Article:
To be effective, the insulation must not compress which is
another reason why the pipes should be deeper - not subject to
compression forces of overhead traffic only 1 foot away.
Actually you can get by with as little as 12in. in a residential setting.
See table 300.5 in the 2005 NEC (column 4).
For direct burial circuits at 240 volts you would have to go to 18in.
I complete agree however that the water lines need to be below frost depth.
Three feet at least.
The best answer is to move it into the home or to an addition attached to
Will the ground on top be subject to heavy loads like parked cars or an
occasional delivery truck or is it strictly foot traffic or garden area.
For the lighter loads I might try expanding foam mixed from a 2 part mix and
poured right on the pipes with minimal form around it to control the
expansion. May even be insulation contractors who can dispense the stuff
from a truck.
Simple closed foam (cell pipe) insulation would be better than nothing but
may compress a bit. Maybe two concentric layers.
Here is an idea: Take a piece of 4" PVC pipe and use a router to cut a slit
along it wide enough to get the hot water pipe into. Fill the pipe with
expanding foam insulation (or whatever you want) and seal the slit with
mastic or aluminum duct tape and bury slit side down.
I think you might also be able to cut a long section of 4" PVC pipe (along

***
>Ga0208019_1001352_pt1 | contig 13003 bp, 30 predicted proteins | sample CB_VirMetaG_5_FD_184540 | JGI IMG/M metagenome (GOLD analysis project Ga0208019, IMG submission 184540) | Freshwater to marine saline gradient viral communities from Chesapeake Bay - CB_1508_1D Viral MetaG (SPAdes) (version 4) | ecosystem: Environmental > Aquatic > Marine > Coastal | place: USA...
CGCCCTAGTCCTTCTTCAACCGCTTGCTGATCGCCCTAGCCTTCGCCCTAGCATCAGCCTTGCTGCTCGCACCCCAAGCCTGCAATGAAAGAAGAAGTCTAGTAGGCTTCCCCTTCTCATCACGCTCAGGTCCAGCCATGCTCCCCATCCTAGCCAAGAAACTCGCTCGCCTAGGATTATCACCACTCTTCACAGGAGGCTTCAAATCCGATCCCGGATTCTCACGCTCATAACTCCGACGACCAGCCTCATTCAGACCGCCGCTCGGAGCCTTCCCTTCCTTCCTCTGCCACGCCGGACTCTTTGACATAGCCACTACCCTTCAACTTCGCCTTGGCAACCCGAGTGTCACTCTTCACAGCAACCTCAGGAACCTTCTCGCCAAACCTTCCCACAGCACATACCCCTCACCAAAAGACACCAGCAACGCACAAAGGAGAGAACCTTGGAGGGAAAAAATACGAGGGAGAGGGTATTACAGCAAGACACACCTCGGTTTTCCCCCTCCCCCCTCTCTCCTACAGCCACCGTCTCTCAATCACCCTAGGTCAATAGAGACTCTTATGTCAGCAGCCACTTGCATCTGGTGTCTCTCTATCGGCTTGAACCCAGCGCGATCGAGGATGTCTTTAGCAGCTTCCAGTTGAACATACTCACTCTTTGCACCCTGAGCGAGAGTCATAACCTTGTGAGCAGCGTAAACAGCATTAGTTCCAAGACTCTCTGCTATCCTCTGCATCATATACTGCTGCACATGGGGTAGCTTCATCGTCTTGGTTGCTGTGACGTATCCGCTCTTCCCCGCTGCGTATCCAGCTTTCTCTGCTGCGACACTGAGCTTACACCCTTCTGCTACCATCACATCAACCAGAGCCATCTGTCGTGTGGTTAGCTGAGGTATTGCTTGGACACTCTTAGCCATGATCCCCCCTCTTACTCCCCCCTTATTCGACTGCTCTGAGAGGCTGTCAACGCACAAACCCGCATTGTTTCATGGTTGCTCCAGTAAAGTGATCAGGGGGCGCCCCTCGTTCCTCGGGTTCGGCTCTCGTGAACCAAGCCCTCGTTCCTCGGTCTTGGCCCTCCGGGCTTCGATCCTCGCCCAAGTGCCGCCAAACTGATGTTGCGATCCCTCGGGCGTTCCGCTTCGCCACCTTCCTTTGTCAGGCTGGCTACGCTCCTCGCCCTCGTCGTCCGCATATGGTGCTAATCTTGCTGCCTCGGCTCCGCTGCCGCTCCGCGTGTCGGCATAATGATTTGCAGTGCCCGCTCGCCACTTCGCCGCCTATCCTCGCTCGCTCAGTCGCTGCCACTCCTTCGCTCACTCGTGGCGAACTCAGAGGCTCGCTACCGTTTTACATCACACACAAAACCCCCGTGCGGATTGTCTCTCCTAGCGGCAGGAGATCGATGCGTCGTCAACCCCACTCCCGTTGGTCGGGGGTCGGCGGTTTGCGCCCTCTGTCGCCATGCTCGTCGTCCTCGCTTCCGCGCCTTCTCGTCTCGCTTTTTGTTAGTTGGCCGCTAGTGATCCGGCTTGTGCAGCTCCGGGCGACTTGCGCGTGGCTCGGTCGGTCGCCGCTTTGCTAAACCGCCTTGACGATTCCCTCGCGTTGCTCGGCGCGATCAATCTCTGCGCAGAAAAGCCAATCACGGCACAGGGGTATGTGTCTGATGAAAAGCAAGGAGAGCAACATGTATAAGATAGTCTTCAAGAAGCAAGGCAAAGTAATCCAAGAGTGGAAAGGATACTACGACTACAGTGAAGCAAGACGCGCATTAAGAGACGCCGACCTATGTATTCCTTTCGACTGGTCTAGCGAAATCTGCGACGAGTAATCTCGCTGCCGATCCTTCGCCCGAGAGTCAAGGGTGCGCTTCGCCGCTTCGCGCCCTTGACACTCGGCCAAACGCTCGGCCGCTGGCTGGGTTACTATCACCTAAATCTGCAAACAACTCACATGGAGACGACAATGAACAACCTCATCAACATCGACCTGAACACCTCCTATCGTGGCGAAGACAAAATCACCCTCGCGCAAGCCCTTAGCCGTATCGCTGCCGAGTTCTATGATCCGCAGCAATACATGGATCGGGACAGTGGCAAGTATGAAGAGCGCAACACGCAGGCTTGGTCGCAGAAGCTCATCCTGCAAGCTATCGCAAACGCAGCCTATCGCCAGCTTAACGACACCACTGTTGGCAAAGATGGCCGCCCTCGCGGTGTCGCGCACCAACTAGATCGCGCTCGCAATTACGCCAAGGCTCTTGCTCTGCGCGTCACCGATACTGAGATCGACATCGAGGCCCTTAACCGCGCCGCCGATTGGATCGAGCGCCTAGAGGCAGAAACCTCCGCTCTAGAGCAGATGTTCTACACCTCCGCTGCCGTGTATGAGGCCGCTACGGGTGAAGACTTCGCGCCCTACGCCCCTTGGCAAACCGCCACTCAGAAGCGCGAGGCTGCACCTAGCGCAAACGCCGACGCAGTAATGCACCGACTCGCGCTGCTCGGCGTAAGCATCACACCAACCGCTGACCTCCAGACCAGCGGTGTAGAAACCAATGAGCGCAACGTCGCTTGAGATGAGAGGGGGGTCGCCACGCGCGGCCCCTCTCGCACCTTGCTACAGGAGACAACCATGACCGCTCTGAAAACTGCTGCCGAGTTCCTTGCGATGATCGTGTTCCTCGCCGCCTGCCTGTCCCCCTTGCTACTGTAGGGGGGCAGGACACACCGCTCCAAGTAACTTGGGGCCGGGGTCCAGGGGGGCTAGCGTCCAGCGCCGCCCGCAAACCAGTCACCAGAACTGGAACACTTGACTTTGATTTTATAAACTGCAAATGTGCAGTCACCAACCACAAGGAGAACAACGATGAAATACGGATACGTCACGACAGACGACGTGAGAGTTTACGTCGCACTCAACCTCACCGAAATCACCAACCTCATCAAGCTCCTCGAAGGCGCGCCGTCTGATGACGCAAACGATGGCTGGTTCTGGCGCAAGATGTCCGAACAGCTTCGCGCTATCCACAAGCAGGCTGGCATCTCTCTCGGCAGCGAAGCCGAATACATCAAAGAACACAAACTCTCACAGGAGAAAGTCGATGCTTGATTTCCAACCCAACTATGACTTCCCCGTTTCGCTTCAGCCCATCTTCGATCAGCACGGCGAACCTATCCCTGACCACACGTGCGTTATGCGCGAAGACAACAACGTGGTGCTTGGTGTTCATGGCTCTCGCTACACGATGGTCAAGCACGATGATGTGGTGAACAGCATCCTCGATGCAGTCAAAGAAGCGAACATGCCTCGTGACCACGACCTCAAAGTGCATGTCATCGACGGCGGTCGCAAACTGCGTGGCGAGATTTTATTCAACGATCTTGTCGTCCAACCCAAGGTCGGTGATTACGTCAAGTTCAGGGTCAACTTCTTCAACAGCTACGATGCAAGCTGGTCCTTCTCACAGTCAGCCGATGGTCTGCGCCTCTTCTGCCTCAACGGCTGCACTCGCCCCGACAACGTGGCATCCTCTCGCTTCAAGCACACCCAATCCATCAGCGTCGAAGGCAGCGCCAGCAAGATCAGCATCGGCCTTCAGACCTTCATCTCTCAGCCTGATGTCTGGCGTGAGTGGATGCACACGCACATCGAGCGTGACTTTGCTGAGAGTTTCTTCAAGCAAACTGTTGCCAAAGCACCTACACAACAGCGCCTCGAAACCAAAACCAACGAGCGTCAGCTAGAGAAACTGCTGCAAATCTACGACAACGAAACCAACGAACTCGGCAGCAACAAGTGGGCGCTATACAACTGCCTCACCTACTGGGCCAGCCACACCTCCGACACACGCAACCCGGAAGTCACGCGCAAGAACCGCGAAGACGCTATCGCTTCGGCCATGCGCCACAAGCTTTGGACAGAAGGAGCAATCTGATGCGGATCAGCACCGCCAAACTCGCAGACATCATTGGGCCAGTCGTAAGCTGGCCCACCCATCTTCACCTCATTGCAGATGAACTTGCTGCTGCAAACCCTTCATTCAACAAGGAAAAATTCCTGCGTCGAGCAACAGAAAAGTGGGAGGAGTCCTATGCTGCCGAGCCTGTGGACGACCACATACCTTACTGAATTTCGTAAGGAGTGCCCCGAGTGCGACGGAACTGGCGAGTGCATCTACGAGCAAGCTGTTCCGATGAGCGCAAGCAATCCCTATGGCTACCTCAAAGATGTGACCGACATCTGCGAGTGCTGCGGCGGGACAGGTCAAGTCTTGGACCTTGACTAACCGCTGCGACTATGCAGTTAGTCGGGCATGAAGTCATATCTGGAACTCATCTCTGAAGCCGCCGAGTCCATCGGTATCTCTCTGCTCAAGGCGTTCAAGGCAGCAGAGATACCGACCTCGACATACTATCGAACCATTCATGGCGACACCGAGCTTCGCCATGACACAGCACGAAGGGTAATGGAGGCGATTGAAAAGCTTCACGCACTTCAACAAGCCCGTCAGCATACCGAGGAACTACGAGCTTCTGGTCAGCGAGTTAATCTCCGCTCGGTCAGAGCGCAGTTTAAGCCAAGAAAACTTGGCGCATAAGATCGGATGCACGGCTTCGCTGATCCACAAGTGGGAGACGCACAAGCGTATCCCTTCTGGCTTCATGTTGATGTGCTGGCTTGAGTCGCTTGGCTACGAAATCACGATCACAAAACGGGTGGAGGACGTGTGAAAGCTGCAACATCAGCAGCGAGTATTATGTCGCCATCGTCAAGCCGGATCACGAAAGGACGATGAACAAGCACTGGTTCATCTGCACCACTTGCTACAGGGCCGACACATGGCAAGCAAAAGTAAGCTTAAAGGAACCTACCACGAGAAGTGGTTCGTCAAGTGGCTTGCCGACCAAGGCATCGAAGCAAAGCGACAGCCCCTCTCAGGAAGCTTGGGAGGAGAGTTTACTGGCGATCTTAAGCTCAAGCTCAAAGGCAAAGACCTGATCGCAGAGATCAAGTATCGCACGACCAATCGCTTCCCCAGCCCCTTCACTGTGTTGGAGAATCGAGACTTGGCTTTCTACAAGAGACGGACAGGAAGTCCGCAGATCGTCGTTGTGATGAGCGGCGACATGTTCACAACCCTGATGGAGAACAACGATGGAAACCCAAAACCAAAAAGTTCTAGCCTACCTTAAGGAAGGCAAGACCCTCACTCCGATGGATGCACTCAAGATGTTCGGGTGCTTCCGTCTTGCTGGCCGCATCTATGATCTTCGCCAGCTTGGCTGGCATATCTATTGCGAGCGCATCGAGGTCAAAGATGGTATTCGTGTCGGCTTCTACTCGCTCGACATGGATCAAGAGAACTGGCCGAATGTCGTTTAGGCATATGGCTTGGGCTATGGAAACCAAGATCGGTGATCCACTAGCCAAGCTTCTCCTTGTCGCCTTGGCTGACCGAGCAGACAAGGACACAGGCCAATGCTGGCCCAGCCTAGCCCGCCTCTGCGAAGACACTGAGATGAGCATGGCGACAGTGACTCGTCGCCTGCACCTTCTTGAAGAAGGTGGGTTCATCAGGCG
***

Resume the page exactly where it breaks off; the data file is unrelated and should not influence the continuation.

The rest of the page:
the long axis or maybe just a slit wide en
You realy should move the boiler and water heater in the house,
seriously. You had a good suggestion with foam insulation being poured
around the pipes, but you will still loose alot of energy heating the
outside and garage. If you can`t move it inside Im guessing R 33 might
be pretty good that will equate to 6" of insulation of a foam with R 5.5
per inch rating that is a 12" form to be made. Even so you will still
loose alot of heat through the pipes and the heat the boiler itself
gives off. A great option is get a Rinnai or Takagi tankless water
heater boiler combo, you can I believe get to 93% efficiency, that is
well over the standard 80-82% of a new regular boiler, but the best part
is the heater hangs on a wall and is very very small, they can fit in a
closet. I imagine you could cut your bills in half or more with such a
Styrofoam SM (the blue stuff) is often used in direct burial applications.
Ie: under slabs, on foundation outside faces, etc.
I would assume it could withstand the temperatures involved here.
[It's used in contact with radiant flooring.]
I suggest it because it's probably easier/cheaper than on-site
mixing/installation of foam for a DIY.
If suitable, I'd recommend putting several inches of gravel, then
two 8" wide layers of 2" foam, a slot for the pipes, and another
two layers of 2" foam. Glue the layers/"joints" together with foam adhesive
(available as a caulking tube).
A 2'x8' slab of foam is around $15 IIRC. That would do about
12 linear feet of insulation (8"x8"). What is that anyway? 4" of foam
is R20, right?
Wrap it with tape to keep it from shifting if the glue is still wet,
and you're backfilling.
Even at only a foot down, it should withstand considerable surface
traffic, but to be absolutely sure, fling on a few treated 1x6 fence
planks before backfilling. Even strips of exterior grade OSB would do.
[It'll eventually rot out, but by then the soil will be compact enough
to not crush the foam.]
A building supply house that's "advanced enough" to know and supply
the various grades of SM available (ie: under slab vs. interior wall
etc) would be able to advise you which grade is right for this, or whether
this is a dumb idea.
Chris Lewis, Una confibula non set est
It\'s not just anyone who gets a Starship Cruiser class named after them.